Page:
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An enlightened management philosophy.

An enlightened management philosophy

We were pleasantly surprised recently when a home-remodeling job was done by contracted tradesmen who acted as if they were working on their own house. Their work was that good.

Questioning revealed a philosophy almost unheard of in this type of trade. We learned these craftsmen are held in high esteem by their employer who includes them in regular weekly meetings where their advice is asked for on work scheduling as well as on technical matters. The boss respects their knowledge and experience. They, in turn, are committed to the success of the company, recognizing that only quality work done efficiently will assure future jobs. They also get financial rewards beyond hourly pay.

Credit must be given to an enlightened management that recognizes the value of its employees and builds a positive relationship in which everybody wins. It's encouraging to see this happening in manufacturing, where in the past employees too often were treated as expendable, held in place simply by threats to job security.

We recently found an example of this philosophy at work in the machine-tool industry. Okuma Machinery Inc, Charlotte, NC, the US facility of Okuma Machine Works Ltd, Oguchi, Japan, started with an empty, 150,000 sq ft plant in 1987. Some key machine-tool people were hired to get the plant underway, but most locally-hired workers had no machine-tool building experience. This May they shipped their 600th machine tool.

To accomplish this in two years took a commitment by management to realistically apply a philosophy for building a team of workers and managers. They explained that from day one a new hire is indoctrinated with the importance of quality and this is continually stressed as the most important mission of the company.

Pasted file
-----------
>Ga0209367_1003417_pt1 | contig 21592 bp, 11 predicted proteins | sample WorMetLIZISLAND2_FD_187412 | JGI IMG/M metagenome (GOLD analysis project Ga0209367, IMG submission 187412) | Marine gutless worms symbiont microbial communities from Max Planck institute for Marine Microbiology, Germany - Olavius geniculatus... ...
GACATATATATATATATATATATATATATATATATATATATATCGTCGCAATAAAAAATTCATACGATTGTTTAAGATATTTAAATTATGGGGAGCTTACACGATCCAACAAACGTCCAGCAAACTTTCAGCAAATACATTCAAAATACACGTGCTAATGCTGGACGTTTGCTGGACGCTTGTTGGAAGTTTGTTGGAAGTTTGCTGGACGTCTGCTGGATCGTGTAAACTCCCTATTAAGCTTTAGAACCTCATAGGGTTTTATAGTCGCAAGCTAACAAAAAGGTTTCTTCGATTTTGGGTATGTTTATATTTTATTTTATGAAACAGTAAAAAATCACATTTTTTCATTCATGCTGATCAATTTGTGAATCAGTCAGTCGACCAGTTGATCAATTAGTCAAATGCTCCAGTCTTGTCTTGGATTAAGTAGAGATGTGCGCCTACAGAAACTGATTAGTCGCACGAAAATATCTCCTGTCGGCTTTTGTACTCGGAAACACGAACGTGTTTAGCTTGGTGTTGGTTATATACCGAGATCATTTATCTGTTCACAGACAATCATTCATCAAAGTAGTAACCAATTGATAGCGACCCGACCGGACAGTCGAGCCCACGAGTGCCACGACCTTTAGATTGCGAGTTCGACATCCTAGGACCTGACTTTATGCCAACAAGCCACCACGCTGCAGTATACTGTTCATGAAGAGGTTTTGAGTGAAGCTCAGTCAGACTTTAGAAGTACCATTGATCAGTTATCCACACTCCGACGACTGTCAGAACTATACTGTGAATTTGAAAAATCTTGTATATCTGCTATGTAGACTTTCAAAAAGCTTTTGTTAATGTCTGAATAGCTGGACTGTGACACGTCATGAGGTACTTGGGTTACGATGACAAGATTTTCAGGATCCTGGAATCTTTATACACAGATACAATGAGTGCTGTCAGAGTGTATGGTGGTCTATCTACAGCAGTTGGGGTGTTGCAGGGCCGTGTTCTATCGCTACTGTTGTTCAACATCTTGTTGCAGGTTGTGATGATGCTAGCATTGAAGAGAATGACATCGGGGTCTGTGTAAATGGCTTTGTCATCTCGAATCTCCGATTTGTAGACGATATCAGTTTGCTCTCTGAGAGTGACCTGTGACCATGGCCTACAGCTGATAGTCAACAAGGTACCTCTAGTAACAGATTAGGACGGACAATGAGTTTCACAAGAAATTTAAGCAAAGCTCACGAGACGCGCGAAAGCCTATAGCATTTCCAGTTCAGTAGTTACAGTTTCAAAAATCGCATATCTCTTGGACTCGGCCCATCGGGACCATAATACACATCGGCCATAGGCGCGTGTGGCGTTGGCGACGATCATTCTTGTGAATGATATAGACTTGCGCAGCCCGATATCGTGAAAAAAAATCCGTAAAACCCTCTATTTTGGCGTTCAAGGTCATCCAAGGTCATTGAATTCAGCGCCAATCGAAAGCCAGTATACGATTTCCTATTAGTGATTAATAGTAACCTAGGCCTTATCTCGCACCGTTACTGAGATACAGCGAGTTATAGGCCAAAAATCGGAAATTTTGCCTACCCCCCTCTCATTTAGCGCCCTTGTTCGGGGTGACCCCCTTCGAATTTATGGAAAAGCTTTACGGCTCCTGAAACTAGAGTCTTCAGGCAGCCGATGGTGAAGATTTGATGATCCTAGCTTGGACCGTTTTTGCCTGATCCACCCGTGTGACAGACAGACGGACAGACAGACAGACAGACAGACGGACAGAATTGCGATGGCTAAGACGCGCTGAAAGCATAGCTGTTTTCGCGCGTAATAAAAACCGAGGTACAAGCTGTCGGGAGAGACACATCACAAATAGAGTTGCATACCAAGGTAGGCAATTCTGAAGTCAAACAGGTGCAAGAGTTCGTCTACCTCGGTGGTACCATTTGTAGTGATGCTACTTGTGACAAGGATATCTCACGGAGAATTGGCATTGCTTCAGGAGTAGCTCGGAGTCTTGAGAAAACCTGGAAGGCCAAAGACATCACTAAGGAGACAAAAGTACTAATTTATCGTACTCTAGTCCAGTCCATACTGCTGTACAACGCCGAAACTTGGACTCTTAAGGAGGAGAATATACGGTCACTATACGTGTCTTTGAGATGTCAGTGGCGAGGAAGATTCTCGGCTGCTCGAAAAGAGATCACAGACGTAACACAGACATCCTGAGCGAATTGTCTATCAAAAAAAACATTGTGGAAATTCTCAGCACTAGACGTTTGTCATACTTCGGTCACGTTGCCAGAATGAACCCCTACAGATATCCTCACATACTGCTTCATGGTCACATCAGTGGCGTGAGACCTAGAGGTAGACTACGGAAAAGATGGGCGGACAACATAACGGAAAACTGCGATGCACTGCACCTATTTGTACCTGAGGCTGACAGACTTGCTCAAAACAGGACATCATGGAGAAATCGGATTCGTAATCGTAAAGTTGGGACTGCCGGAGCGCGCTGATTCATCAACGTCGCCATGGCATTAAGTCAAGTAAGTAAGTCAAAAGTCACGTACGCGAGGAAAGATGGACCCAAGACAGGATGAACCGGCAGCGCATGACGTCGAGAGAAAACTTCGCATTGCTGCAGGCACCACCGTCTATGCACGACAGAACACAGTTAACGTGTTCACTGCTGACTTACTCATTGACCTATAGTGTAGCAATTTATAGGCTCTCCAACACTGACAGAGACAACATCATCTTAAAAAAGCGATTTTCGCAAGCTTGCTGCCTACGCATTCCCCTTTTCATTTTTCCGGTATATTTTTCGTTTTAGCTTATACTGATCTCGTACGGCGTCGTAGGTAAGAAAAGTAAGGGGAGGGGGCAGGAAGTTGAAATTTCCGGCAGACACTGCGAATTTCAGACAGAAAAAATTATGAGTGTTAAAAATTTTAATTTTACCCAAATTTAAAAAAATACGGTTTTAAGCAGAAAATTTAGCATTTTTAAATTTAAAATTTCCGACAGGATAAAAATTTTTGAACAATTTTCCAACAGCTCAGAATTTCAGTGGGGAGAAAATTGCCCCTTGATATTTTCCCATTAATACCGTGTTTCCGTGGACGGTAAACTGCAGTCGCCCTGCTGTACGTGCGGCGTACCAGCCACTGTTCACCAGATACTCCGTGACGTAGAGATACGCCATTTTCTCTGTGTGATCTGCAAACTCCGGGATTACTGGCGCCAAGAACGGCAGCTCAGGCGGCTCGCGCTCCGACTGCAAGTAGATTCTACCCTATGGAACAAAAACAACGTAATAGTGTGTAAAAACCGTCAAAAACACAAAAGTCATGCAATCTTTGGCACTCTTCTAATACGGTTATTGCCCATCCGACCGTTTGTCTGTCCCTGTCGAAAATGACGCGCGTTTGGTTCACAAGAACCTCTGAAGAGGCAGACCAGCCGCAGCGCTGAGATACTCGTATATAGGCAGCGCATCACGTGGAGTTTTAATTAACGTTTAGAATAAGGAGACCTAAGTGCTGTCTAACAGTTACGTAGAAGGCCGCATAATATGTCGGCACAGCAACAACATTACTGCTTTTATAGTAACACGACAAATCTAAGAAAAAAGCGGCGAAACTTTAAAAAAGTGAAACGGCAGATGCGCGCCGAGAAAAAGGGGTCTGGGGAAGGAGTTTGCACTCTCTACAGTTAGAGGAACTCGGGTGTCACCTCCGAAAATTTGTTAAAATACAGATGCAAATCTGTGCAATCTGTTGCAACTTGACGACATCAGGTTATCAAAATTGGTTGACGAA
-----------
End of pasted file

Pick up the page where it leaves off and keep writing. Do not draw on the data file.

Employees are not referred to as such; they are company members, and it is made clear that their involvement in all matters is important. All are salaried. There are no time clocks; hours are reported on an honor system. Overtime is paid on an hourly basis, however. There are no sick days and no one is docked for being late. Part of the company philosophy says that improvement must be ongoing; you can't stand still. They depend on shop personnel to bring about continual improvement.

Above all, management explains that it is essential to communicate the plan. You must let every employee know what is expected of him and to report back to him regularly on progress or lack of it. When something different is put into effect, all company members are told what is involved and why it is being done.

Has this approach really made a difference at Okuma? Could a production rate of 60 machines per month from a startup two years ago have been accomplished otherwise? After all, employee-suggestion, participative-management, and various other plans have been around for years. The problem all too often is that a lot of lip service is paid to management philosophies that are never backed up by management deeds. Slogans, mission statements, or corporate vision statements lose a lot of credibility among employees when management resolve starts to slip and traditional bottom-line mentality takes over.

A tour of this southern US plant finds dedicated, enthusiastic workers whose interests are being challenged, and whose desires are being fulfilled by jobs well done. This can translate into a strong bottom line as well.
COPYRIGHT 1989 Nelson Publishing
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Copyright 1989 Gale, Cengage Learning. All rights reserved.

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Author:Green, Dick
Publication:Tooling & Production
Article Type:editorial
Date:Aug 1, 1989
Words:560
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